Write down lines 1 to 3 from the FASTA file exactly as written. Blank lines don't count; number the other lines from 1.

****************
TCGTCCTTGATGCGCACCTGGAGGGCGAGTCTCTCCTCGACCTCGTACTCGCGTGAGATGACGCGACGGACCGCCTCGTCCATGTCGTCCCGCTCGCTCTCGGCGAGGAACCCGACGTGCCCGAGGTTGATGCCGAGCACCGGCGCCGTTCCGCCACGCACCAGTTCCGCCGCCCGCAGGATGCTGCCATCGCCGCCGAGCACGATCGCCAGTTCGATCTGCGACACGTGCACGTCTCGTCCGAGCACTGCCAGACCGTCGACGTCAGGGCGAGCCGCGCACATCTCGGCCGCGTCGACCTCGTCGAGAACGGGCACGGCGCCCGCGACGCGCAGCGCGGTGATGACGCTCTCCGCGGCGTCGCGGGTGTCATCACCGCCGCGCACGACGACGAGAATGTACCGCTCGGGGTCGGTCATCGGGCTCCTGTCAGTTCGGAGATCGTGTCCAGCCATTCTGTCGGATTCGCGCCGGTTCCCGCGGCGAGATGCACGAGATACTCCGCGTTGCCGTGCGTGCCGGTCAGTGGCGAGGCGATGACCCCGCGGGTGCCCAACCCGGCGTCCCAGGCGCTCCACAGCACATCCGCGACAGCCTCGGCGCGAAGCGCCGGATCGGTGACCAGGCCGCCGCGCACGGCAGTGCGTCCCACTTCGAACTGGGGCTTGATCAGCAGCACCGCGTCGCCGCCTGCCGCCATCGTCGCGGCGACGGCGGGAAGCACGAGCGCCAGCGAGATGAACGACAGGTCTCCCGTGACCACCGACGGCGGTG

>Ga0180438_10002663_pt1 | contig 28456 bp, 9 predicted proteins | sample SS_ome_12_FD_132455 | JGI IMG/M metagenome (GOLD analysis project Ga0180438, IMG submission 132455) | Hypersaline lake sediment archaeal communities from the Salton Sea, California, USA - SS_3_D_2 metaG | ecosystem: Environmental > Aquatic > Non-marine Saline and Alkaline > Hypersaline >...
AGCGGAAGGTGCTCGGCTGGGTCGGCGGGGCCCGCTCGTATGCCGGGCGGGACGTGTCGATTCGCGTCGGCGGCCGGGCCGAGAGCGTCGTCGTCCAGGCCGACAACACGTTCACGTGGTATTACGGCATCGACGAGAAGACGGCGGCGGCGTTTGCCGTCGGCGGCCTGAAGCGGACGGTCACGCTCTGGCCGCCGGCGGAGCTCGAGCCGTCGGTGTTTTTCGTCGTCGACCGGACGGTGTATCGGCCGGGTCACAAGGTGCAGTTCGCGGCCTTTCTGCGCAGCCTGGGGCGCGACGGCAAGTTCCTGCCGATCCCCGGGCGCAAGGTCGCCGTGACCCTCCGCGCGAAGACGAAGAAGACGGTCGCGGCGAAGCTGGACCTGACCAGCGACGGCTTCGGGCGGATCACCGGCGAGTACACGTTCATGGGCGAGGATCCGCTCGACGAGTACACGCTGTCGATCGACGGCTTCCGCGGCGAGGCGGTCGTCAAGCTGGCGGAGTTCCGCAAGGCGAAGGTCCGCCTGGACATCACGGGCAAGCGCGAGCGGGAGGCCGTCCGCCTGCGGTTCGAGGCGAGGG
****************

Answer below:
TCGTCCTTGATGCGCACCTGGAGGGCGAGTCTCTCCTCGACCTCGTACTCGCGTGAGATGACGCGACGGACCGCCTCGTCCATGTCGTCCCGCTCGCTCTCGGCGAGGAACCCGACGTGCCCGAGGTTGATGCCGAGCACCGGCGCCGTTCCGCCACGCACCAGTTCCGCCGCCCGCAGGATGCTGCCATCGCCGCCGAGCACGATCGCCAGTTCGATCTGCGACACGTGCACGTCTCGTCCGAGCACTGCCAGACCGTCGACGTCAGGGCGAGCCGCGCACATCTCGGCCGCGTCGACCTCGTCGAGAACGGGCACGGCGCCCGCGACGCGCAGCGCGGTGATGACGCTCTCCGCGGCGTCGCGGGTGTCATCACCGCCGCGCACGACGACGAGAATGTACCGCTCGGGGTCGGTCATCGGGCTCCTGTCAGTTCGGAGATCGTGTCCAGCCATTCTGTCGGATTCGCGCCGGTTCCCGCGGCGAGATGCACGAGATACTCCGCGTTGCCGTGCGTGCCGGTCAGTGGCGAGGCGATGACCCCGCGGGTGCCCAACCCGGCGTCCCAGGCGCTCCACAGCACATCCGCGACAGCCTCGGCGCGAAGCGCCGGATCGGTGACCAGGCCGCCGCGCACGGCAGTGCGTCCCACTTCGAACTGGGGCTTGATCAGCAGCACCGCGTCGCCGCCTGCCGCCATCGTCGCGGCGACGGCGGGAAGCACGAGCGCCAGCGAGATGAACGACAGGTCTCCCGTGACCACCGACGGCGGTG

>Ga0180438_10002663_pt1 | contig 28456 bp, 9 predicted proteins | sample SS_ome_12_FD_132455 | JGI IMG/M metagenome (GOLD analysis project Ga0180438, IMG submission 132455) | Hypersaline lake sediment archaeal communities from the Salton Sea, California, USA - SS_3_D_2 metaG | ecosystem: Environmental > Aquatic > Non-marine Saline and Alkaline > Hypersaline >...
AGCGGAAGGTGCTCGGCTGGGTCGGCGGGGCCCGCTCGTATGCCGGGCGGGACGTGTCGATTCGCGTCGGCGGCCGGGCCGAGAGCGTCGTCGTCCAGGCCGACAACACGTTCACGTGGTATTACGGCATCGACGAGAAGACGGCGGCGGCGTTTGCCGTCGGCGGCCTGAAGCGGACGGTCACGCTCTGGCCGCCGGCGGAGCTCGAGCCGTCGGTGTTTTTCGTCGTCGACCGGACGGTGTATCGGCCGGGTCACAAGGTGCAGTTCGCGGCCTTTCTGCGCAGCCTGGGGCGCGACGGCAAGTTCCTGCCGATCCCCGGGCGCAAGGTCGCCGTGACCCTCCGCGCGAAGACGAAGAAGACGGTCGCGGCGAAGCTGGACCTGACCAGCGACGGCTTCGGGCGGATCACCGGCGAGTACACGTTCATGGGCGAGGATCCGCTCGACGAGTACACGCTGTCGATCGACGGCTTCCGCGGCGAGGCGGTCGTCAAGCTGGCGGAGTTCCGCAAGGCGAAGGTCCGCCTGGACATCACGGGCAAGCGCGAGCGGGAGGCCGTCCGCCTGCGGTTCGAGGCGAGGG